Following the joint consultation paper, the Department held two calls for evidence relating to the protection of small business when buying goods and services. As a result, it has decided not to intervene in the contractual relations agreed between businesses outside of certain sectors such as groceries and pubs. The second call for evidence led to the establishment of the Small Business Commissioner by the Department.

Paul Scully
Parliamentary Under-Secretary (Department for Business, Energy and Industrial Strategy)
19th Nov 2020
To ask the Secretary of State for Business, Energy and Industrial Strategy, what steps the Government is taking to ensure that the effect of climate change on gender equality and women and girls in the global south is being tackled through its presidency of COP26.

Through our Presidency of COP26, we will support all to be active agents of change in addressing climate and environment issues. We will champion women, indigenous people and other key groups roles as decision-makers, educators and climate leaders in order to deliver effective, long-term solutions to climate change. For example, through the UK-funded Climate Ambition Support Alliance, we are supporting the ECBI (European Capacity Building Initiative) ‘Women Negotiator Mentoring Initiative.’ This initiative will help to level the playing field in international climate negotiations, not only in terms of developed and developing countries, but also between men and women.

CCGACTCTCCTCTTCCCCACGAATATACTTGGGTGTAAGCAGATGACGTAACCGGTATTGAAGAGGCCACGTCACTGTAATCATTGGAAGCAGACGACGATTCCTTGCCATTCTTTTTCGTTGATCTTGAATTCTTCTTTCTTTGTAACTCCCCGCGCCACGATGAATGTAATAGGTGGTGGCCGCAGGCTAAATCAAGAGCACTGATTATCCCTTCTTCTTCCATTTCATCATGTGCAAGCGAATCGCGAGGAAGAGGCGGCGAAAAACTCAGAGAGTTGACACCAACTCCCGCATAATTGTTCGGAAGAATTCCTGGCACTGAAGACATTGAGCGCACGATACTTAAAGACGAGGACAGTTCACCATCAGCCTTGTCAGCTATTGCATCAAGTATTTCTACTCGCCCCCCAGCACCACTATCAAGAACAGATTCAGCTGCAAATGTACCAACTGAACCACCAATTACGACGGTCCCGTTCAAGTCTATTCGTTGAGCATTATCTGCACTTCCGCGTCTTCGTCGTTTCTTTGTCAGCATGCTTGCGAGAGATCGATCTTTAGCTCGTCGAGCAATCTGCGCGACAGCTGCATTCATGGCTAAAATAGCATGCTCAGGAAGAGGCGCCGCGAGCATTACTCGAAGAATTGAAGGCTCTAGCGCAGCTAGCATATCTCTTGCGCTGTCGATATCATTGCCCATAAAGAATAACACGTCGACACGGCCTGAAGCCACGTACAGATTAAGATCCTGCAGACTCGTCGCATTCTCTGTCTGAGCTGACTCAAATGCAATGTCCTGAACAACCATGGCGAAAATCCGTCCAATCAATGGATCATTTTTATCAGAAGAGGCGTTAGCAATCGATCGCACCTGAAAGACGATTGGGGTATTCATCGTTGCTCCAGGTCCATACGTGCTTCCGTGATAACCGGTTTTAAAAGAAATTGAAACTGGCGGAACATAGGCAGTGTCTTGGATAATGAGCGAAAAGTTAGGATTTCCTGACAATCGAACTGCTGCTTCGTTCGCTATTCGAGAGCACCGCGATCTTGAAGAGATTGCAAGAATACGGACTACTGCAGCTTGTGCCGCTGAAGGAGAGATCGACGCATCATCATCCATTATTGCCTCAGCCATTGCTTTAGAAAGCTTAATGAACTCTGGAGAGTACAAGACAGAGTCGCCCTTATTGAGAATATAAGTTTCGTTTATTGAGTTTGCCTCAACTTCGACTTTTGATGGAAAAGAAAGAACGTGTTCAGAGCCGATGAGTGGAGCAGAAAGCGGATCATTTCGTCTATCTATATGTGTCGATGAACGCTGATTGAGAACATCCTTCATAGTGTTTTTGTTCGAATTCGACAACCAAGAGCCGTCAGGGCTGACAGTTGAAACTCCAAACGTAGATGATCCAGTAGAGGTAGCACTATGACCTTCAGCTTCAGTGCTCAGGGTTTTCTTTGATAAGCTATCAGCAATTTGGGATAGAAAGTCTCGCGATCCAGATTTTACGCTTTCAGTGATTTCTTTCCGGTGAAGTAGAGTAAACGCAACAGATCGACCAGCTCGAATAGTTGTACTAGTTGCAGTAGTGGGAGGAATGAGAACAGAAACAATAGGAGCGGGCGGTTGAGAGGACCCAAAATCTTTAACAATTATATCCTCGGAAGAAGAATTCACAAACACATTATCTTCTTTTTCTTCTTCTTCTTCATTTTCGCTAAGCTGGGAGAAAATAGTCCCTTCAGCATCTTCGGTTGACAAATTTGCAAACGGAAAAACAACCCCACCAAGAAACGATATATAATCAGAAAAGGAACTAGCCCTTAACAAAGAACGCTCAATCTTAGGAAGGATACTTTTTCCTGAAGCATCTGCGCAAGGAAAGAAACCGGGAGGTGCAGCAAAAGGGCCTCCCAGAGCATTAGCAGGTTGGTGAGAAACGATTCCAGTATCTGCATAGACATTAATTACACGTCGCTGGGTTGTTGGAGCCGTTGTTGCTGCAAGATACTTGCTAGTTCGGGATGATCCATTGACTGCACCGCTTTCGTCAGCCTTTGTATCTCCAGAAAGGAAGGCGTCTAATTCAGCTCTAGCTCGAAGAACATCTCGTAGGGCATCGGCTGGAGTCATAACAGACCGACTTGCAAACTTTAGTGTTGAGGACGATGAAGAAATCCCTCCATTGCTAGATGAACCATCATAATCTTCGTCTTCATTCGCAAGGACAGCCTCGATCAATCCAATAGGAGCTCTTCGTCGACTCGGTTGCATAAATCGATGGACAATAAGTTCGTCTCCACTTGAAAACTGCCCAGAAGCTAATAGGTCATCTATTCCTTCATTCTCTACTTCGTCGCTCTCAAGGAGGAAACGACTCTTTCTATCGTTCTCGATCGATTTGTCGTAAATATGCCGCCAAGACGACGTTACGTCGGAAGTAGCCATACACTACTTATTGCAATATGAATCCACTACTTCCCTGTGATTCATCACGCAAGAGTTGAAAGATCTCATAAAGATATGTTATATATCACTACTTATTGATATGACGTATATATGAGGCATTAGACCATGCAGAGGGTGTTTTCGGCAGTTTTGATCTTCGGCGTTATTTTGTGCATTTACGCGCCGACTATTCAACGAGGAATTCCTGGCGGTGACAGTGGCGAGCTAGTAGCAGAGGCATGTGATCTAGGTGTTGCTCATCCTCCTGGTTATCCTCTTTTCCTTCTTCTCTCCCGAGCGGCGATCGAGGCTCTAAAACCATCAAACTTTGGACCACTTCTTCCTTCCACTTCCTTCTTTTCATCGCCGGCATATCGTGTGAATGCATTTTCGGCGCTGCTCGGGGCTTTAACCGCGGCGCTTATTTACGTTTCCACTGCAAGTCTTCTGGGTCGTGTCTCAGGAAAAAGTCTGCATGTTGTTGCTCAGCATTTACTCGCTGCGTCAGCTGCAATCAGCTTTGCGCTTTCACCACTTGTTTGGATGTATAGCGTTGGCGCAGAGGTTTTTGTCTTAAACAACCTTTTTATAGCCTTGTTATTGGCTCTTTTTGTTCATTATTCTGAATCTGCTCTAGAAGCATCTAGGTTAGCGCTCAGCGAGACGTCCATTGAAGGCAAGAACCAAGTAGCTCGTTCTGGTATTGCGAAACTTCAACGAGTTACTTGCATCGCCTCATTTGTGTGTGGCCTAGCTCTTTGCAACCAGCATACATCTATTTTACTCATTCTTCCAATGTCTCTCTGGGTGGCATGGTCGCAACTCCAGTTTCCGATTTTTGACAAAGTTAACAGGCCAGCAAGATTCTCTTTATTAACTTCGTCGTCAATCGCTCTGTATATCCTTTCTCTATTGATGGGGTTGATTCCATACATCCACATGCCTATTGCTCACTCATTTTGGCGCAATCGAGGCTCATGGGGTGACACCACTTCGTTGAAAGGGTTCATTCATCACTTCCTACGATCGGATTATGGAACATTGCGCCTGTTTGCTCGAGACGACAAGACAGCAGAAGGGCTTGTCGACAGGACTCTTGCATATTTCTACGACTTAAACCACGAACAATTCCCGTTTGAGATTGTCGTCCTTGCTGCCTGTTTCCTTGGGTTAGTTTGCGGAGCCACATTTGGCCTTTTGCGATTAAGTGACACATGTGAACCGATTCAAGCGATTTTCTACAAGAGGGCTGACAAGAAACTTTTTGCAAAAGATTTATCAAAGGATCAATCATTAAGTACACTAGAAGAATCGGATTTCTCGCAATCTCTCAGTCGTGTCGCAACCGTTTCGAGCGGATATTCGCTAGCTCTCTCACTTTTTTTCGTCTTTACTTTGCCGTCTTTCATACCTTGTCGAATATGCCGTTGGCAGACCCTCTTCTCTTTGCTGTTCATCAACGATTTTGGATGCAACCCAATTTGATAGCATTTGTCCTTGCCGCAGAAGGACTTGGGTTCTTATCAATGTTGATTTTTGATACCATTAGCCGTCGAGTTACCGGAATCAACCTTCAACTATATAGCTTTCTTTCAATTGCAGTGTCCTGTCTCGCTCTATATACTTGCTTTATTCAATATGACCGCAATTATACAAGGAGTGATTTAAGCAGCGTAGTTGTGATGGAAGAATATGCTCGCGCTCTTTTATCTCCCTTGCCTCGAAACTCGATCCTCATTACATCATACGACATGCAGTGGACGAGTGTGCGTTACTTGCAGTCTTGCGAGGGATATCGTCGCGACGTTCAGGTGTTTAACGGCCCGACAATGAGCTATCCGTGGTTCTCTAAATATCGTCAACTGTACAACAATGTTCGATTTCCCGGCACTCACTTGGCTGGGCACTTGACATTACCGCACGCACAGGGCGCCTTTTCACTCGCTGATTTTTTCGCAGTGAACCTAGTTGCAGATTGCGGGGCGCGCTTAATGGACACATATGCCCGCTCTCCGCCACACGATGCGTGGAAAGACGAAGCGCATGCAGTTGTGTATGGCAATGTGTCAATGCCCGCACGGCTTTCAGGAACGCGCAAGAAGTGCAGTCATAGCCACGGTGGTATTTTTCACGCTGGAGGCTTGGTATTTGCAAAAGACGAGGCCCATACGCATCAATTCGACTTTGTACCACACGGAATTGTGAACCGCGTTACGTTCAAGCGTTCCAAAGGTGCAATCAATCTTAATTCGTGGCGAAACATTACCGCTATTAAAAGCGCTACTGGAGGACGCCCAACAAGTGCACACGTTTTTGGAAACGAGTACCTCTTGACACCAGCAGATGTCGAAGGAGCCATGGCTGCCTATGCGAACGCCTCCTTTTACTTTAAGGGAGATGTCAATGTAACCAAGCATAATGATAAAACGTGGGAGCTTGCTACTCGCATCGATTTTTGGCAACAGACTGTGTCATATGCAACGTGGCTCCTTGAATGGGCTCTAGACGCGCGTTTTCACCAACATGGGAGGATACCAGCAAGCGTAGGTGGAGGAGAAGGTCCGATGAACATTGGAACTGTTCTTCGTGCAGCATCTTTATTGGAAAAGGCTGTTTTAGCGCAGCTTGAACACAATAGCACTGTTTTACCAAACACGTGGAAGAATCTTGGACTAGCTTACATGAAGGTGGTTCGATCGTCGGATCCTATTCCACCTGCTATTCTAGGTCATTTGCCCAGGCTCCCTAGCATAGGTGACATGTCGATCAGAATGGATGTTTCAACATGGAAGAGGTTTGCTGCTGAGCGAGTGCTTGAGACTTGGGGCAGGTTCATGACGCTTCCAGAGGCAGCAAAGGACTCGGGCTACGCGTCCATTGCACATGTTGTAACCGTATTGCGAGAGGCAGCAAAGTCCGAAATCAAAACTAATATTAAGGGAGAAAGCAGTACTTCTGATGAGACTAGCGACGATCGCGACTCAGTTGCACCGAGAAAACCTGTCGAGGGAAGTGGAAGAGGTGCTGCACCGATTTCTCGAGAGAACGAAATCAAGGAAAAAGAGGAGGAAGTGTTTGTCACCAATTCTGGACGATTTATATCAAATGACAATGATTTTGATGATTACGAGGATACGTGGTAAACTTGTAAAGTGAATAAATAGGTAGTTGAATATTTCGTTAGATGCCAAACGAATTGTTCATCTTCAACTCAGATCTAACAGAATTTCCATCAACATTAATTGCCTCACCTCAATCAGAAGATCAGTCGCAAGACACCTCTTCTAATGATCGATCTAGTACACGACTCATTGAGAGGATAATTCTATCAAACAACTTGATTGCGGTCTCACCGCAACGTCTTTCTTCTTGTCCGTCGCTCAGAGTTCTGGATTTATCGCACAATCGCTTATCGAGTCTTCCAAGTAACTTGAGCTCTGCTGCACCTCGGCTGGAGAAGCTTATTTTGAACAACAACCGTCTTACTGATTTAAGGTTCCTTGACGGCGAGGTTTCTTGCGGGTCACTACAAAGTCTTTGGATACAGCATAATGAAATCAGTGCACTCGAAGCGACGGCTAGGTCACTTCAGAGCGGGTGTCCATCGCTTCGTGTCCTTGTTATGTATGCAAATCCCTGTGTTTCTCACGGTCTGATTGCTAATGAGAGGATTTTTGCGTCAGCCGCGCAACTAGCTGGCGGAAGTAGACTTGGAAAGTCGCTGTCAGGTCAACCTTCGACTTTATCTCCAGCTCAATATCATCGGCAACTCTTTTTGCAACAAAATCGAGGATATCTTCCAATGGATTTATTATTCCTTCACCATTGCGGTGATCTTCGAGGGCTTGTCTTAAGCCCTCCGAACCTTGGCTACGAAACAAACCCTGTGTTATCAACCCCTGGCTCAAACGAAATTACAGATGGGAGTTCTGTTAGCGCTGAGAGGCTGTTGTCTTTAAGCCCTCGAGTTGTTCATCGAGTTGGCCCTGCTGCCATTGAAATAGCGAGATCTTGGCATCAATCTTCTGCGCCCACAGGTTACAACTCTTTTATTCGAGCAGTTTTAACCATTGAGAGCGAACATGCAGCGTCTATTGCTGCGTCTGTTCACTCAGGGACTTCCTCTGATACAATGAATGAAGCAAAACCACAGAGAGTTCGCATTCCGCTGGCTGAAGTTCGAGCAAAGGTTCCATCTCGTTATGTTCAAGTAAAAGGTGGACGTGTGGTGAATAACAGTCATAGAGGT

The UK is also fully committed to implementing and facilitating the implementation of the Gender Action Plan agreed at COP25, both domestically and internationally. We recognise that the Gender Action Plan is a valuable tool in addressing the differentiated impacts of climate change and continue to call on all countries to develop gender-responsive climate policies, plans, strategies and actions.

Kwasi Kwarteng
Secretary of State for Business, Energy and Industrial Strategy
19th Mar 2020
To ask the Secretary of State for Business, Energy and Industrial Strategy, what steps he is taking to improve (a) recruitment and (b) retention of key workers during the covid-19 outbreak.

The Government defines key workers as those whose work are critical to the Coronavirus response. This includes those who work in the health and social care sectors, as well as in education and childcare, transport, food and delivery, utilities, communications, public safety, and the Government.